Ann Arbor–based Sift Studio and EADO are two of a handful of young firms experimenting with material, surface, and meaning. With the help of adventurous clients, they have been able to translate their work from research in the shops at Taubman College of Architecture and Urban Planning at the University of Michigan into sparkling spaces of tactile experience.
The Marq, a gastropub in Marquette, Michigan, on the northern coast of the Upper Peninsula, is detailed in uncanny materials that blur the line between artificial and natural. The collaboration between EADO and Sift , the Marq is an answer to how theoretical work can play out in real life. The result is a warm, textured space that is at once like nothing else in the small, out-of-the-way town, while still reminiscent of a cozy cabin.
Only steps away from the frigid shores of Lake Superior, the glowing restaurant is a stark contrast to the oft-blowing snow and cold of the Upper Peninsula. Entering through a door at the end of a set-back walkway, one ascends into the main bar and dining space, completing the separation from the elements outside. A more intimate seating area, featuring views over the hilly town, is lofted over the entrance. In this spot, the large custom light fixtures become more apparent. Bare-filament incandescent bulbs amplify the effect of the rich gold paint that covers most of the walls.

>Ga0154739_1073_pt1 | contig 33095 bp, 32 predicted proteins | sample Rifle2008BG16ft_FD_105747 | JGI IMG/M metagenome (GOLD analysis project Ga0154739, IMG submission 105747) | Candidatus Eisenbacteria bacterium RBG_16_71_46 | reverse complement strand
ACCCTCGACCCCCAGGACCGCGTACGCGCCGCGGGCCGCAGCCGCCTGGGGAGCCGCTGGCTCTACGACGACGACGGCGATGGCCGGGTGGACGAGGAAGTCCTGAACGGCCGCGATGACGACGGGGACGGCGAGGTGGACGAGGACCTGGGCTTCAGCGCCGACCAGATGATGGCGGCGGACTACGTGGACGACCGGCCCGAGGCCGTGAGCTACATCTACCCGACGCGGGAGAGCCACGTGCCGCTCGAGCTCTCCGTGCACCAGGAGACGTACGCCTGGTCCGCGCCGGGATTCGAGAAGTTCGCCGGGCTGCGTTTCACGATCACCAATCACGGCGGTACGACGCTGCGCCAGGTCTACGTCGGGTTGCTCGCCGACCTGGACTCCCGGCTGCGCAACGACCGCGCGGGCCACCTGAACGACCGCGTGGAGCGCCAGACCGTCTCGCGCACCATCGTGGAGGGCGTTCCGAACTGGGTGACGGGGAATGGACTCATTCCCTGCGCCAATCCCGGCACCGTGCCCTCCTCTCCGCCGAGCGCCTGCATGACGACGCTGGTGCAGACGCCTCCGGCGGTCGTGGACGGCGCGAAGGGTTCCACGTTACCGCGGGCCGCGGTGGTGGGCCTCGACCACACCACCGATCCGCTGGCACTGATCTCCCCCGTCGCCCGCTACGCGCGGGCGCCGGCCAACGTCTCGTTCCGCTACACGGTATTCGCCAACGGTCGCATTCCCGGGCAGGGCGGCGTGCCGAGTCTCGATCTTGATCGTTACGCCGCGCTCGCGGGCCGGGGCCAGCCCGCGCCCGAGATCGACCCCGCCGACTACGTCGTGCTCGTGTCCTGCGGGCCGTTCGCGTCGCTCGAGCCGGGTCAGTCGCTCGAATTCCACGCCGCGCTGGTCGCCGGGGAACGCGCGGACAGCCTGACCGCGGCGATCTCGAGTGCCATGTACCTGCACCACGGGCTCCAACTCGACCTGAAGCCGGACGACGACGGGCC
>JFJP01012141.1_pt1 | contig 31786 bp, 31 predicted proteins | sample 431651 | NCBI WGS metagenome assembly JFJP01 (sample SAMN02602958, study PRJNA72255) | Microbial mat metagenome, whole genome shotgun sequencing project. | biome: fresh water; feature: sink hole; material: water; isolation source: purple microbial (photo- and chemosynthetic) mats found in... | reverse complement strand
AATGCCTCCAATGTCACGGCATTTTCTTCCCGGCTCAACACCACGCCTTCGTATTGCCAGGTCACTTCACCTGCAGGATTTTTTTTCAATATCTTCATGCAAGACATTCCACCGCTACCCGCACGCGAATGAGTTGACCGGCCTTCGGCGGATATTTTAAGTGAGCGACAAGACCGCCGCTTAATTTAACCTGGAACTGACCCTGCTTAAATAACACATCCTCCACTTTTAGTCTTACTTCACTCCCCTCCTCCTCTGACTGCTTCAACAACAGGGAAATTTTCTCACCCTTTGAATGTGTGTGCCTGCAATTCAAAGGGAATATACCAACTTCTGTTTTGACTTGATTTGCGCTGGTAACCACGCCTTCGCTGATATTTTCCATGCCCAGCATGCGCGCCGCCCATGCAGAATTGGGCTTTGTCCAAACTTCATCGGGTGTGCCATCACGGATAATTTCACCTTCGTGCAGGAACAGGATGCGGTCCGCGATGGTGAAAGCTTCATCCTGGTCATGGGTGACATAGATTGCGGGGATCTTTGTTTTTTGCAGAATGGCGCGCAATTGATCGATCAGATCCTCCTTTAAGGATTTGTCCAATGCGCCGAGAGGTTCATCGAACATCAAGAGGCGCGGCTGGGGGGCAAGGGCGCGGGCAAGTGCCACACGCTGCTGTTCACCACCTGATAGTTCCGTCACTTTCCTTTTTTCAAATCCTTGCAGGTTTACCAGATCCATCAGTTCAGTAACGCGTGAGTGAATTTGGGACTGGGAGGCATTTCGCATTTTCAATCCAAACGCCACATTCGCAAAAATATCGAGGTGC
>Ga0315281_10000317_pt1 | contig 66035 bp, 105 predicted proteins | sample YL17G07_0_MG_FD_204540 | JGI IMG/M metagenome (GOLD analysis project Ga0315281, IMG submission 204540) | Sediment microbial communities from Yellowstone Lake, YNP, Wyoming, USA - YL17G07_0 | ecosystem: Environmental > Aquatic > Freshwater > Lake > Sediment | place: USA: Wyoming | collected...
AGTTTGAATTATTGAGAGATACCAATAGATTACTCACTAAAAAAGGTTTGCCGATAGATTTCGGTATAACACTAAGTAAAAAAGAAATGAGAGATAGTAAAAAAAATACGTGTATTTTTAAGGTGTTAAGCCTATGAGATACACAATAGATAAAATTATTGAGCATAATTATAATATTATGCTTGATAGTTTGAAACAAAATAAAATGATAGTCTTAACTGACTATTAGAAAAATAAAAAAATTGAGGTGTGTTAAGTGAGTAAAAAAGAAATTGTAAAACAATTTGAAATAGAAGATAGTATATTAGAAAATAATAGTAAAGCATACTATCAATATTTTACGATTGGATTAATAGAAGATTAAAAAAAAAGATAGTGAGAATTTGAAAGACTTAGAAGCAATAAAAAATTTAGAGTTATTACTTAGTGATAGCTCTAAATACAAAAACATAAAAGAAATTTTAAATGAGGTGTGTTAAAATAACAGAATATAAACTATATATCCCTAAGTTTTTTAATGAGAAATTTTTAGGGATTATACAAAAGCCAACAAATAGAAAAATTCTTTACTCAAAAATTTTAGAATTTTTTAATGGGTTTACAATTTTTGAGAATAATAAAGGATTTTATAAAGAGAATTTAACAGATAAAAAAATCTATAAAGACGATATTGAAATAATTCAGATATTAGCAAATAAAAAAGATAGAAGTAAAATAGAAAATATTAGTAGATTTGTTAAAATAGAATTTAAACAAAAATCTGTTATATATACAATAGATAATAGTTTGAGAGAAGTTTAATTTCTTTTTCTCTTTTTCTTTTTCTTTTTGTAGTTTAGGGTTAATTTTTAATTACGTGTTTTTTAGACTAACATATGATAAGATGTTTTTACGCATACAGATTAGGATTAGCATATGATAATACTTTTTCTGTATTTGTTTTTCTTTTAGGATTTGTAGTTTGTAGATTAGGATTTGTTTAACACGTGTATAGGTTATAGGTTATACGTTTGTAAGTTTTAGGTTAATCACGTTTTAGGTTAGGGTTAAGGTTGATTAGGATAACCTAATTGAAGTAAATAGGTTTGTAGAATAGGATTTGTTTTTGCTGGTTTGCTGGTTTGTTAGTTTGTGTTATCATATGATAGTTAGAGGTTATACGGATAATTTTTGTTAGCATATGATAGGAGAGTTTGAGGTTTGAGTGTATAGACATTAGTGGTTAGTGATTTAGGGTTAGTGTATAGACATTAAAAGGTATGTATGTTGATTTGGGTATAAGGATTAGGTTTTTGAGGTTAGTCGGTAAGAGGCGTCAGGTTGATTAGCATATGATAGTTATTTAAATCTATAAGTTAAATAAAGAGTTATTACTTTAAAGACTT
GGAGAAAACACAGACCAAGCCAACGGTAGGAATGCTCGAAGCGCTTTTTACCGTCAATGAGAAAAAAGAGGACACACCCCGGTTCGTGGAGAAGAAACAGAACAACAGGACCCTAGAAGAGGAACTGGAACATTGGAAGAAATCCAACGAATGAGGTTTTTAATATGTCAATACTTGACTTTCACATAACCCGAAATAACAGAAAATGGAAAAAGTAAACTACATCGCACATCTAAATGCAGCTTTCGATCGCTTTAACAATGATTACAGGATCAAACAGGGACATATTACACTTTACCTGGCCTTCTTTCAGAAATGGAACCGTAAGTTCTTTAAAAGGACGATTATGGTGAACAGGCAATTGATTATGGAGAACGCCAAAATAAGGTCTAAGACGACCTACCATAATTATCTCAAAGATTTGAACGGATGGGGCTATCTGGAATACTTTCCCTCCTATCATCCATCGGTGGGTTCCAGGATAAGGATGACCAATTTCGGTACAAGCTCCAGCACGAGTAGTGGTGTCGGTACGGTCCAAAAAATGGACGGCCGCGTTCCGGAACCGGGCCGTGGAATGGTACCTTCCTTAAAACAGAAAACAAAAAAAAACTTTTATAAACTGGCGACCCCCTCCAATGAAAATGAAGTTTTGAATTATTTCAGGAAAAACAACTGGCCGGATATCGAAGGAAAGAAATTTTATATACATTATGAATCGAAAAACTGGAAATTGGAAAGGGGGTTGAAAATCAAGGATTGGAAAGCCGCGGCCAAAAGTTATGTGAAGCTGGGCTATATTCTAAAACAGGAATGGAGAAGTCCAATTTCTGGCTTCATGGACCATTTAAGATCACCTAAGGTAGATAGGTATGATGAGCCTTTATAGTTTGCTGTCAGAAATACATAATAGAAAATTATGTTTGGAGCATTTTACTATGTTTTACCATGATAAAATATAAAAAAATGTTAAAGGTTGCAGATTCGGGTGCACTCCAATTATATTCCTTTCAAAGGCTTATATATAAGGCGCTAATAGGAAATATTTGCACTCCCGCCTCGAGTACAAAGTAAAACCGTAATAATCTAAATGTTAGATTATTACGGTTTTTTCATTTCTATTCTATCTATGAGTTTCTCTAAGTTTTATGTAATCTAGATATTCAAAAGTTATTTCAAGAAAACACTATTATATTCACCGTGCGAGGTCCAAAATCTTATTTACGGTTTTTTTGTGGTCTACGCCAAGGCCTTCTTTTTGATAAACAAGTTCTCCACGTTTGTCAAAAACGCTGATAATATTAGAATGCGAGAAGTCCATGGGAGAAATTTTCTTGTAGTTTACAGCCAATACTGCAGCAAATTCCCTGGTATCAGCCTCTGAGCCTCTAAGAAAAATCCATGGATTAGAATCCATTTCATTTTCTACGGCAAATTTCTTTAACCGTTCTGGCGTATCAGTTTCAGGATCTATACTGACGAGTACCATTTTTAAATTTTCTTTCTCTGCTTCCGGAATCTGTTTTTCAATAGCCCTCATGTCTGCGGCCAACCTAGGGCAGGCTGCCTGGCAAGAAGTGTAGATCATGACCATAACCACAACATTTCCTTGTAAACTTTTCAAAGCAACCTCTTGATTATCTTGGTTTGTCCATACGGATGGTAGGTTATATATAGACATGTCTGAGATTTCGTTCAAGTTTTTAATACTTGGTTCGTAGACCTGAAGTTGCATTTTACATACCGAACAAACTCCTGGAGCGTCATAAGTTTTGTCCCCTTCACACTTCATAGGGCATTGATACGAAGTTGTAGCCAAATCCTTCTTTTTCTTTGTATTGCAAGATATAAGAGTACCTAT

A technique dubbed by the team as “textural grafting” was used throughout the project, in which natural materials are de-familiarized through the application of paint, plastics, and resin—not everything is exactly as it seems. This plays out on the walls, bar, and furniture in the form of gold, glitter, and burnt lumber. The walls are patterned through the use of gloss on matte-gold paint. The pattern itself is derived from abstracted photographs of natural materials; this gives the walls a shiny artificial grain, a grafted texture. Nearby, a wooden wall is periodically interrupted by absences of material, an effect produced by the burning and charring of the lumbers’ ends, revealing another underlying gold surface. The wood itself is treated with a finish that gives it a smoothness that plays with the perception of the burnt ends, which are smooth and shiny.
Another step farther in, the long bar to the rear is first perceived as a simple, slick black material. On closer inspection, its materiality is put into question. While it appears as a monolithic mass, the saturated, thick finish produces a false effect of depth or wetness. This effect comes from the base material of wood, blackened by charring; its trick texture comes from a thick layer of resin. Glitter, suspended in the resin, sparkles in the low, luminous light of the space, completing the look.
It is not often that young designers are given such freedom to expand their research into built work. For small firms, though, it’s a necessary step in developing
a critical practice that is also economically viable. In the case of the Marq, EADO and Sift were able enact practical investigations in the interest of reclaiming some architectural agency for texture and ornament.
Correction: In the original printing of this article in AN Interior #3, it was stated that Adam Fure and Ellie Abrons were members of Sift Studio. The project was, in fact, a collaboration between Sift, headed by Adam Fure, and EADO, headed by Ellie Abrons, which are separate studios. This article has been edited to reflect that.